Substrate Characteristics, Fish Grazing, and Epibenthic Reef Assemblages off Hawaii
Authors: Hixon, Mark A.; Brostoff, William N.
Source: Bulletin of Marine Science, Volume 37, Number 1, July 1985 , pp. 200-213(14)
Abstract:Potentially important determinants of whether artificial reefs or settling plates will support relatively “natural” epibenthic communities are the surface texture (smooth or rough), chemical composition, and small-scale relief (flat or irregular) of the chosen substrate. Holding texture constant, this study investigated the effects of the latter two characteristics upon subtidal epibenthic reef assemblages which developed under several fish-grazing treatments in situ off Oahu, Hawaii. Some 1,200 settling surfaces were sampled without replacement during the yearlong course of the experiment.With relief held constant, we tested the hypothesis regarding chemical composition that a nontoxic artificial substrate (polyvinyl-chloride plastic) would support the same assemblages as the natural substrate in our reef-crest system (dead coral rock). Comparisons of invertebrate abundance, detritus and sediment load, algal biomass, coverage, diversity, and species composition usually supported this hypothesis. However, several significant differences were evident, especially at high grazing intensities. These were apparently due to the relative softness and porosity of the coral.With chemical composition held constant, we tested two independent hypotheses regarding small-scale relief by comparing assemblages that developed on flatly-cut coral-rock plates versus unaltered, irregularly-contoured pieces of coral rock. The first prediction, that irregular natural coral would support greater benthic diversity than flat coral only at low grazing intensities, was based on the hypothesis that natural coral provides only spatial heterogeneity allowing enhanced microhabitat partitioning among potentially competing benthic species. This hypothesis was rejected. The second prediction, that natural coral would support greater diversity only at high grazing intensities, was based on the hypothesis that natural coral provides only refuges from predation. This hypothesis was supported.Previous research has shown that rough surface texture is important for enhancing benthic settlement on artificial substrates. Our findings additionally suggest that, for artificial reefs designed to provide a food source for fishes, an irregular substrate may provide refuges for settling benthic organisms. Such refuges may prevent colonizing fishes from overgrazing early successional benthic assemblages, thus allowing the establishment and persistence of a diverse and sustainable food source.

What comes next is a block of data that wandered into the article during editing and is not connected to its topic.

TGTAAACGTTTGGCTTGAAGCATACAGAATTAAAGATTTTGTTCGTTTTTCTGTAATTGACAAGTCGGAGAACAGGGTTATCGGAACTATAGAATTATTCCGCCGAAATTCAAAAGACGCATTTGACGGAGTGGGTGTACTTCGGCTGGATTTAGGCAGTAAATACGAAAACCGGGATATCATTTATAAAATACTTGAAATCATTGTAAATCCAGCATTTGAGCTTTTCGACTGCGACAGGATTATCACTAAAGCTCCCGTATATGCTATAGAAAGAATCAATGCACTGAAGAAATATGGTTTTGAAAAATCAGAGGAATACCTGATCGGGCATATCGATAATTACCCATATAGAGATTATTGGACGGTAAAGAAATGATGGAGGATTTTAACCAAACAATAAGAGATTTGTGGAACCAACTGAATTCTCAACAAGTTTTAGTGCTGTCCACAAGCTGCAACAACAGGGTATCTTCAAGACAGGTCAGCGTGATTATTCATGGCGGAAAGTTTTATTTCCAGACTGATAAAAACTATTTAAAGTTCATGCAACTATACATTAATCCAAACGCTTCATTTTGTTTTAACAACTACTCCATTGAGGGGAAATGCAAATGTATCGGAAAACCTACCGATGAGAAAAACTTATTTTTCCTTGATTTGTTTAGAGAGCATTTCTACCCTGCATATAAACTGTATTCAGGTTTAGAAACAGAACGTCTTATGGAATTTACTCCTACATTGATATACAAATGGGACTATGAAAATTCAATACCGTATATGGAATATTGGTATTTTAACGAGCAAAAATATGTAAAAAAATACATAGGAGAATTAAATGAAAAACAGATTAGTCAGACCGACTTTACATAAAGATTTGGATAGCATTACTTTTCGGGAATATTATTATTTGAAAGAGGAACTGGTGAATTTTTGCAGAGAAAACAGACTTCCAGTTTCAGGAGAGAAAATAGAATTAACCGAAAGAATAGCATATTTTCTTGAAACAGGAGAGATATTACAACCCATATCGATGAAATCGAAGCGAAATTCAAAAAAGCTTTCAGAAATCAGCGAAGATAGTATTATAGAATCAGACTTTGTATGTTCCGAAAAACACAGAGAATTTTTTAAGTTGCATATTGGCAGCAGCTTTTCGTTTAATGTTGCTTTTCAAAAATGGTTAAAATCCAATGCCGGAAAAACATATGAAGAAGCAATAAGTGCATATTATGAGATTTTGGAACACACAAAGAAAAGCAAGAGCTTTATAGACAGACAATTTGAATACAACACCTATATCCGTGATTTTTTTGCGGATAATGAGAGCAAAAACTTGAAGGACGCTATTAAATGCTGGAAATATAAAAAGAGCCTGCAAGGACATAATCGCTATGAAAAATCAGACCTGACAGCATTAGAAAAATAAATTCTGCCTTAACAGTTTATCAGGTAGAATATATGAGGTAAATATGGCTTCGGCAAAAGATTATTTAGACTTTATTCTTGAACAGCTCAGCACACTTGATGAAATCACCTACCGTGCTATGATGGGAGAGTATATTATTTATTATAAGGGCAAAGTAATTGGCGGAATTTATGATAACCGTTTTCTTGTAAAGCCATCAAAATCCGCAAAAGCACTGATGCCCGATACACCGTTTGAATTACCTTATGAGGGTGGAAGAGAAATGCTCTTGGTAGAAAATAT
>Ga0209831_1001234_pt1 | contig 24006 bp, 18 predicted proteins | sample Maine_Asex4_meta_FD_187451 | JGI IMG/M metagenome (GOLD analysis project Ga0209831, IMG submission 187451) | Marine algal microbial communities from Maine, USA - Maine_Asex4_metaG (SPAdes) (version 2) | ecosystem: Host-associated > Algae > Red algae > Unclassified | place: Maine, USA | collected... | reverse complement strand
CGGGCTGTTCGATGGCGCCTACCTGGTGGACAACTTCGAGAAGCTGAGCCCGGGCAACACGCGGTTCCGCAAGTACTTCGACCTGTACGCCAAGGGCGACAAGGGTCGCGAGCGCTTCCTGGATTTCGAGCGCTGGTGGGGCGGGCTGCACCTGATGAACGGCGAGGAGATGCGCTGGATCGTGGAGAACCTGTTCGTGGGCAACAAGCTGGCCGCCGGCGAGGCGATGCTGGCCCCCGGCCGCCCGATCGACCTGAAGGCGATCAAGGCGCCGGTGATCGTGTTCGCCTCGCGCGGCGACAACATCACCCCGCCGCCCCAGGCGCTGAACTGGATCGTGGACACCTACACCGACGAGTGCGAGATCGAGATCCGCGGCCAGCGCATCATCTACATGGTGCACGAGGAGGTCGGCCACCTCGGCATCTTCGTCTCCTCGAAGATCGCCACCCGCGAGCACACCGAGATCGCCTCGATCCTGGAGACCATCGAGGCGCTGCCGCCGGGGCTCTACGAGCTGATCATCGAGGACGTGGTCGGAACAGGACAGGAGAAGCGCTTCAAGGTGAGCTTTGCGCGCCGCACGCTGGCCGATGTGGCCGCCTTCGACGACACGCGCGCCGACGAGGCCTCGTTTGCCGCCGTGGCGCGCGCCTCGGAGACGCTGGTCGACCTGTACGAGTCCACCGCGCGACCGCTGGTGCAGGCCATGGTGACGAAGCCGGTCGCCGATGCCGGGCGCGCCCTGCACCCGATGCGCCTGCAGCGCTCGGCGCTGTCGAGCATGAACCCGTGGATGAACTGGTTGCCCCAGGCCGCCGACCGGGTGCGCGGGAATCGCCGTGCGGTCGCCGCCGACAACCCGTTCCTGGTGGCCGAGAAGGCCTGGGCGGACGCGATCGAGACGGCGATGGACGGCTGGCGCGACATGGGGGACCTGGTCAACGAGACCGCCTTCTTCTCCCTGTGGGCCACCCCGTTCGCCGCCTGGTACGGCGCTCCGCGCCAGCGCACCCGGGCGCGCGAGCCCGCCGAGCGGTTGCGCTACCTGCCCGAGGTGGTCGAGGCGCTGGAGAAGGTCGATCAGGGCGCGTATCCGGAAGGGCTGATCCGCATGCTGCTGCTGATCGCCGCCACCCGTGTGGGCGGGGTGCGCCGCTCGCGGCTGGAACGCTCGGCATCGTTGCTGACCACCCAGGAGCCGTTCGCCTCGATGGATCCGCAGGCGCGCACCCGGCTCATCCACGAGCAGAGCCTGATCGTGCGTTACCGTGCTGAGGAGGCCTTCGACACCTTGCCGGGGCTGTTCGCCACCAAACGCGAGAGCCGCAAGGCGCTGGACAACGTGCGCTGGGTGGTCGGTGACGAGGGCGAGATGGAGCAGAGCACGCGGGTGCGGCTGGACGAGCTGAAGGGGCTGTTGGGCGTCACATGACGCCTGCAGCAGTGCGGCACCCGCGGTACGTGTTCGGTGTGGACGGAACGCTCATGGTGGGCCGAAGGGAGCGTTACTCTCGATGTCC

Document Type: Research article
Publication date: 1985-07-01
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